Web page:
Alternative Visa Strategies in The Aftermath of The Record-Breaking April 2015 H-1B Lottery

clockbuildings_72DPI_RGBThe United States Citizenship & Immigration Service announced yesterday that it received nearly 233,000 H-1B visa petitions in the first week of the application window for the 85,000 cap-subject visas available for fiscal year 2016.  That record-breaking number means that nearly two-thirds of employers who prepared diligently ahead of the opening of the season, in many cases planning months or even a year ahead, have lost out in the visa lottery.

For the disappointed, what options are there other than waiting to take one’s chances in next year’s H-1B lottery, where the odds will likely be even worse if Congress does not act to raise the annual H-1B quota before then?

First, look hard at the “optional practical training” (“OPT”) statuses of recent graduates and new hires coming off of F-1 student visas.  As is often stressed in this blog, maximizing that OPT allotment can sometimes keep an employee around and working without a break in service until a second or even a third H-1B application season opens.  But doing so means being sure that a candidate or employee communicates with her university and takes full advantage of any STEM extension available to her, that the employer enrolls in the E-Verify program to permit such extensions, and, in some cases, even means planning ahead to coordinate graduation and hire dates.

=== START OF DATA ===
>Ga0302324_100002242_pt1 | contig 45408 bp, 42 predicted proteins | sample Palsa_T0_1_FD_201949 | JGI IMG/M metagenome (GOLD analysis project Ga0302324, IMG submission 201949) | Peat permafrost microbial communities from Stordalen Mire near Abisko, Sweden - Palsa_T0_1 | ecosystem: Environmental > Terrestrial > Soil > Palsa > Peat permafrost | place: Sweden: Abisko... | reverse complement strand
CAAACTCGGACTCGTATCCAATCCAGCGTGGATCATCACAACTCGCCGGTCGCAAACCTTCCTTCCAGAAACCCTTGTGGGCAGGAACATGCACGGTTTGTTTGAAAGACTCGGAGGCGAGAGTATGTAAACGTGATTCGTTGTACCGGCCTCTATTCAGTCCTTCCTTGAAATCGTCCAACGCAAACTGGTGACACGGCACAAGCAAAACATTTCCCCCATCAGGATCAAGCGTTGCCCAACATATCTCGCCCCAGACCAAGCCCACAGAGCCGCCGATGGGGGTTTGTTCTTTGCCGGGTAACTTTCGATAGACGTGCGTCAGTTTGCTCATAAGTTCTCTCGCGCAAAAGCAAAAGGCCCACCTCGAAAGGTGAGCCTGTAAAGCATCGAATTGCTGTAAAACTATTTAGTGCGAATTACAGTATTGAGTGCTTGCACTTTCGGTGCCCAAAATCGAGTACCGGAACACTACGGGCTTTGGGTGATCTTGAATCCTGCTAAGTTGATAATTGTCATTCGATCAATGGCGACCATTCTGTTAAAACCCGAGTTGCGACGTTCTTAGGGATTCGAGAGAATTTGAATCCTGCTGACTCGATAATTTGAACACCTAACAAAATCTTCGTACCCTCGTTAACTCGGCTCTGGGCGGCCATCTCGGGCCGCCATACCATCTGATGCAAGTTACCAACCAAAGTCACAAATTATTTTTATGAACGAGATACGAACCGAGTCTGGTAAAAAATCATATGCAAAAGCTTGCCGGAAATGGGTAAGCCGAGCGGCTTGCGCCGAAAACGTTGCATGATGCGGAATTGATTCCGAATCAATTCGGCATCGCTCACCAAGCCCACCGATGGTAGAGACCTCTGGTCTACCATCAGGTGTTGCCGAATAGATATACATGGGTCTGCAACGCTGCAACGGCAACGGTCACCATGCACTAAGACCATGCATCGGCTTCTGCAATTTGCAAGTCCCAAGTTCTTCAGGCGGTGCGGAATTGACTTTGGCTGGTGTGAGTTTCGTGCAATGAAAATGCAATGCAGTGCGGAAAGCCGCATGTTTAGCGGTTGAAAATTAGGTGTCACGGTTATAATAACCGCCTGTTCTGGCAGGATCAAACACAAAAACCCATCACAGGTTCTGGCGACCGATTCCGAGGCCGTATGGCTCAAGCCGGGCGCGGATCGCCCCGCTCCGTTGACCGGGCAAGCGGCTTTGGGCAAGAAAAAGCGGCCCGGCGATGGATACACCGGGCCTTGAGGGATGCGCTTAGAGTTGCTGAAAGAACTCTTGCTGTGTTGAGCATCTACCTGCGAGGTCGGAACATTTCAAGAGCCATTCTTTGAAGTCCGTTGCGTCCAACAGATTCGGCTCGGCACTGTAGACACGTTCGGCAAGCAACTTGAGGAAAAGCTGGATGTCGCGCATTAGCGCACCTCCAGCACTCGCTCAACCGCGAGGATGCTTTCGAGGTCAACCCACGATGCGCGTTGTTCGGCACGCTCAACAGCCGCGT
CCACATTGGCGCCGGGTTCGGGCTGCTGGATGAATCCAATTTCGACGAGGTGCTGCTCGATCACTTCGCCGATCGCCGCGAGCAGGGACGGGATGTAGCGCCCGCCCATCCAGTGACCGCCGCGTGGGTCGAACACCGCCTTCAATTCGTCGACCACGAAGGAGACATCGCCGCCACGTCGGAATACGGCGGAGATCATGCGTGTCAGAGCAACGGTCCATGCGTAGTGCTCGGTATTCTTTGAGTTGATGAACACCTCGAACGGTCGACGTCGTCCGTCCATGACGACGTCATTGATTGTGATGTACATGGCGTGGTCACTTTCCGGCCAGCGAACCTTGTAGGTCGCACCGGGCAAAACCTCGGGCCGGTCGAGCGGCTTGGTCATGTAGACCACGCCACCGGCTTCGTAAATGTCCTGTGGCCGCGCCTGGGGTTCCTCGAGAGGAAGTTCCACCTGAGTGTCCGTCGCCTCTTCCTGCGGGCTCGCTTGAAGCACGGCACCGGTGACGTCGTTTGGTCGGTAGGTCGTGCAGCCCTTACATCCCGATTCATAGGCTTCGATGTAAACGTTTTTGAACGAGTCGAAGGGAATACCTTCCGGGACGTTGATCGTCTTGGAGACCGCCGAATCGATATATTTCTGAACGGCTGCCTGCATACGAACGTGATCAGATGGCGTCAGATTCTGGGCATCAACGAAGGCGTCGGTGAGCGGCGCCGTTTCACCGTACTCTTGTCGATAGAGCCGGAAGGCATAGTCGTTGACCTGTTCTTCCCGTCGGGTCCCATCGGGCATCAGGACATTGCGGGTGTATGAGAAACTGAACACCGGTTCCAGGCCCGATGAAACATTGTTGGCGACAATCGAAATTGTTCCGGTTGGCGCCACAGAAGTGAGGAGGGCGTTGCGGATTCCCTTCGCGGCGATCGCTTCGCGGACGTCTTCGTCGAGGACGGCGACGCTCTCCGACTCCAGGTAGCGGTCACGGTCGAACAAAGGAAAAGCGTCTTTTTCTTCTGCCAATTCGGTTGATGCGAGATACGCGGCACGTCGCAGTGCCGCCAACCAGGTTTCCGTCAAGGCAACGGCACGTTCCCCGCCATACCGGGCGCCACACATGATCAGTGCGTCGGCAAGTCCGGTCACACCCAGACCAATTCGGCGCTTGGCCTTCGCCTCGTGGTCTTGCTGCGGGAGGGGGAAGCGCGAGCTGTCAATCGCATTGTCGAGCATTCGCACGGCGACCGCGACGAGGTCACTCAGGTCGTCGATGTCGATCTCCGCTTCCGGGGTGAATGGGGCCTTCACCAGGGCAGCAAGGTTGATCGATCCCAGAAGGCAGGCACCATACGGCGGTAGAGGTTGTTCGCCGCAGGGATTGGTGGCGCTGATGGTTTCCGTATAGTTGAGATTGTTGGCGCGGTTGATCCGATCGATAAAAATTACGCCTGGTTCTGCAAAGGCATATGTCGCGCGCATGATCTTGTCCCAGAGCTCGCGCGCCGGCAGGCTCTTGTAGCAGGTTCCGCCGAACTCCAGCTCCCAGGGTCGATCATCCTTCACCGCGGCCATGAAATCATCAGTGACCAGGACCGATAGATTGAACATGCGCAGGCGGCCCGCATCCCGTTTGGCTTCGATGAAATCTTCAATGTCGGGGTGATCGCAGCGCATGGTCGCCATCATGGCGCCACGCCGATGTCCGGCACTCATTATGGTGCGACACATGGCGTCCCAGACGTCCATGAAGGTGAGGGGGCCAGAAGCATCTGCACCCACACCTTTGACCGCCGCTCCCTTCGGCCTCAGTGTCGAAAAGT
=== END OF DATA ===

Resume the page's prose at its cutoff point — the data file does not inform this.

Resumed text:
Second, consider taking on lateral hires who have existing H-1B authorization to work for other employers.  While those candidates will not have the full six-year allotment of H-1B time that other hires would, petitions for laterals coming from existing H-1B positions with other employers are not subject to the annual H-1B cap, and hence can be filed at any time.

In scattered cases, there may also be narrower classes of visas available if employer, employee, and position meet certain criteria more specialized than the general “professional” requirements of the H-1B program.  Perhaps, for instance, a desired recruit can meet the “extraordinary ability” requirements of the O-1 visa, or is a Canadian or Mexican national eligible for a TN visa.  And for employers with overseas locations and flexibility on where to place candidates initially, it may be possible to start with a placement that allows an employee to gain managerial experience or “specialized knowledge” of the employer’s business abroad and then be transferred to a U.S. location with an L-1 visa.

As always, employers would also be wise to plan well in advance for possible H-1B hires for next year, so as to be in a position to file a visa petition at the opening of the season and have a chance in the lottery at all.  Particularly for those hiring in fields where qualified candidates are disproportionately foreign nationals in need of visas if they are to work in the U.S., that may mean making special efforts to forecast hiring and identify desirable candidates for next year now.

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